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Our Hawker Centres- A UNESCO World Heritage Cultural Icon

Our Hawker Centres- A UNESCO World Heritage Cultural Icon
By KF Seetoh

A blessed and delicious 2012 to all of you and I think, now, more so than ever, is a good time to digest this fodder for thought. Think about this, all the prerequisites are there, and within our community, it is a cultural icon that touches our fuzzy and warm hearts. To those who love their local chow and poetry, you can joke that it also warms the cockles of your heart. So why should we not place our distinct local food culture as a UNESCO World Heritage Cultural icon.

To begin, it’s inspirational and not replaceable. It’s a culture that came from and belong to the people of the world, because of our migrant culture, and is a living heritage. It’s a heritage we inherited from the past, is living with today and will pass on to the next generation, (unless we let it fester away). We have been actively seeking ways to protect and preserve this cultural force in so many ways. These are the key factors when UNESCO considers any application. Sure, we as usual, may get a chest thumping lashing from our passionate northern neighbours as we share common heritage if we proceed. But there is one distinct difference in our approach- we have a glue called hawker centres that binds it all. It a physical structure that holds this force together. If food is a religion, this is its temple, church or mosque. Our hawker centres have a jolly tripartite relationship- built by the government, for the people and offers business opportunities for the industry. Professor Tan Wee Cheng,
an advocate for conservation and heritage lists six things he likes to see gazetted an UNESCO World Heritage Cultural icon in Singapore, three of them are about food- Yue Sheng raw fish salad, the yum-seng toast ritual and local makan. He runs a facebook page called UNESCO
World Heritage Site for Singapore.

The naysayers will cock their heads in cynicism and question how a frivolous thing like laksa can be part of a world heritage icon, well, I suppose they’ll feel it’s as ridiculous as oil wrestling in Turkey, the scissors dance in Peru or even the annual bell ringers pageant carnival in Croatia. All three, btw, are protected and gazetted under the UNESCO World Heritage Organisation. They declared that the Bell Ringer’s Pageant with it’s “wanton  destruction” potential, “ is a way to strengthen bonds within the community”. The only thing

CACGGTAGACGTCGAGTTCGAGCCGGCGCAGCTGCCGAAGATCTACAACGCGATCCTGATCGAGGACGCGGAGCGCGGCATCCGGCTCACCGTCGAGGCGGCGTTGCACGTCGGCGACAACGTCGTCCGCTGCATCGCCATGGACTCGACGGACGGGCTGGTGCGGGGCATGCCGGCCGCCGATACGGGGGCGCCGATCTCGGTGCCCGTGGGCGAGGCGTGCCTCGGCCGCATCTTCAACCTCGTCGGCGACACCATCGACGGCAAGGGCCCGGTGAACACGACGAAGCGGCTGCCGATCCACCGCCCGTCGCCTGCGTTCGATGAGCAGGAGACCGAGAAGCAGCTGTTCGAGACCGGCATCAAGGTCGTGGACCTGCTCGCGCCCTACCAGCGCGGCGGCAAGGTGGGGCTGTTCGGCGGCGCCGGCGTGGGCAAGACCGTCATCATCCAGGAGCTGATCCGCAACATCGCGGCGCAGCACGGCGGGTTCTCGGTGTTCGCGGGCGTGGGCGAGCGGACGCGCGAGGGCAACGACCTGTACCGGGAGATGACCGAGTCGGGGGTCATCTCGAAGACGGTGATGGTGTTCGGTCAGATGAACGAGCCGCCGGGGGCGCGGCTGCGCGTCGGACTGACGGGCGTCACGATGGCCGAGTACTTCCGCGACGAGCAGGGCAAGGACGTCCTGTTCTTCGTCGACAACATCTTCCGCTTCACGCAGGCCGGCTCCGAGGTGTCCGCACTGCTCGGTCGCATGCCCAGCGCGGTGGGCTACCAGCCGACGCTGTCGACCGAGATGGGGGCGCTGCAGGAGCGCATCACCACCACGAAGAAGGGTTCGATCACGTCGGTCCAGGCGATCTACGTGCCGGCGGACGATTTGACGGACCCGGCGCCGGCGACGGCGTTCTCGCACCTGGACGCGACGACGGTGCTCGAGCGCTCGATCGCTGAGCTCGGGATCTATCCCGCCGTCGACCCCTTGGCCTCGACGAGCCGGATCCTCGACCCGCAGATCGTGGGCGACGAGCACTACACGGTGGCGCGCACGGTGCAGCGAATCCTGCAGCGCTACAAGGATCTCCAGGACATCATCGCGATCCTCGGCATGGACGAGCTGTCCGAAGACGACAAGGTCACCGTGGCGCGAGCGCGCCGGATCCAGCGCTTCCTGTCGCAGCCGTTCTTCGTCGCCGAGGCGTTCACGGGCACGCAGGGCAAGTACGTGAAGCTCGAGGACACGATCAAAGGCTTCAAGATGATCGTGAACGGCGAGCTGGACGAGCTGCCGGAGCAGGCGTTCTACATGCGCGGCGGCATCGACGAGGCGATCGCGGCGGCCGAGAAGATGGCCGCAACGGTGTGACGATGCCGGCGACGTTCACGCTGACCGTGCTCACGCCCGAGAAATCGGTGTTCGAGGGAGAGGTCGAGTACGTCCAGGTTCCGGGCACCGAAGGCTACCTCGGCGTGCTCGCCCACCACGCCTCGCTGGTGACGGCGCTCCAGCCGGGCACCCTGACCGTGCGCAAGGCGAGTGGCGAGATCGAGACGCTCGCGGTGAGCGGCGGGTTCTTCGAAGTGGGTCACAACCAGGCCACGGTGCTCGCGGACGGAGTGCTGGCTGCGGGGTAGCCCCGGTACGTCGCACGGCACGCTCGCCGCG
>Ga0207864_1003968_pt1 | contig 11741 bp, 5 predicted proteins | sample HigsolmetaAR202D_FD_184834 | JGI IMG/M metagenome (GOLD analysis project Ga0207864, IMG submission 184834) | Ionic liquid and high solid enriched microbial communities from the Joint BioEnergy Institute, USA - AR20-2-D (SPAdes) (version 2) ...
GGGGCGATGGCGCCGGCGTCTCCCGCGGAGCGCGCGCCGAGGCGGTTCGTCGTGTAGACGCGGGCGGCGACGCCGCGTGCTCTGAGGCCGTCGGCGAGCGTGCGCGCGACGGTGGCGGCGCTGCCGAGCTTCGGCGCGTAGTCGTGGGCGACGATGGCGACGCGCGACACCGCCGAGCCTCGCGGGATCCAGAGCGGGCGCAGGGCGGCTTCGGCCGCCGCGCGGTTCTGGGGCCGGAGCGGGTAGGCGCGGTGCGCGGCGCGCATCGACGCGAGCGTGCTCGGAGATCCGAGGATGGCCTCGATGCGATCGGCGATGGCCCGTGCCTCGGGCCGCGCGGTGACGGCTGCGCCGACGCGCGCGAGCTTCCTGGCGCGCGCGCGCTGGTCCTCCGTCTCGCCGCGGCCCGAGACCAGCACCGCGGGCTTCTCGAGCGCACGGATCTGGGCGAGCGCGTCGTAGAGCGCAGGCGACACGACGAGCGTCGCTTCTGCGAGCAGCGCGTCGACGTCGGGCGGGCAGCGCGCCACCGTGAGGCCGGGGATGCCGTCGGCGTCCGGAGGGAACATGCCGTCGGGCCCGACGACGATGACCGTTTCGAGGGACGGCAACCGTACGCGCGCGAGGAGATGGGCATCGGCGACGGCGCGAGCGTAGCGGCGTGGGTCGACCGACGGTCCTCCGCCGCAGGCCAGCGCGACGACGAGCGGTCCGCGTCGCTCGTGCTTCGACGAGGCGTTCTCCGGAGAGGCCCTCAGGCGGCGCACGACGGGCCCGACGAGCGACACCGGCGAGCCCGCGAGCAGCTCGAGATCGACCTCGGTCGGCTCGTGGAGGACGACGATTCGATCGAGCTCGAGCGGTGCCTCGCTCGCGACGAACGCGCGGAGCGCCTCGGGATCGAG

I associate with bell ringing is recess time and the best wanton I know, goes with noodles. The only scissors dance I fancy is my groove and wiggle of joy as I devour a plate of smooth and spicy scissor cut curry rice. And when had with pals or even strangers, it bonds us and make us ponder about the next better meal. And if they are still thinking how can a simple thing like pang Susie (Eurasian minced meat roti) be of any heritage potential, then also question why the French brie and baguette is now listed as a UNESCO World Heritage Cultural treasure.

The original story as to why hawkers centres were built is as common knowledge to you and me as MRT breakdowns or how violent actresses who torment taxi drivers can justify it because she was some tortured Roman woman in her past loose life. But to a world of concerned and caring governance, it was about giving continued opportunities to a displaced community seeking noble self employment work. This fed a nation, cheaply, and with abundant variety. It got a nation to endear itself to its culture and no one, today, sees our food with racially coloured eyes. A good pot of fresh red snapper fish head curry, is just that. It is not Indian to any food lover.

Think even about the old Hainanese man why wanted to plant his flag of existence on our land almost a centrury ago- he went from street to backlane around Beach Road touting his first Singapore style Hainanese chicken rice on a shoulder food cart. That humble dish of rice and poached chicken, is now legend and history among us, even the Singapore Tourism Board uses it as an icon to lure travellers this way with impressive results. Well, if this food for thought provoked or invoked something in you, go to Prof Tan’s open site and state your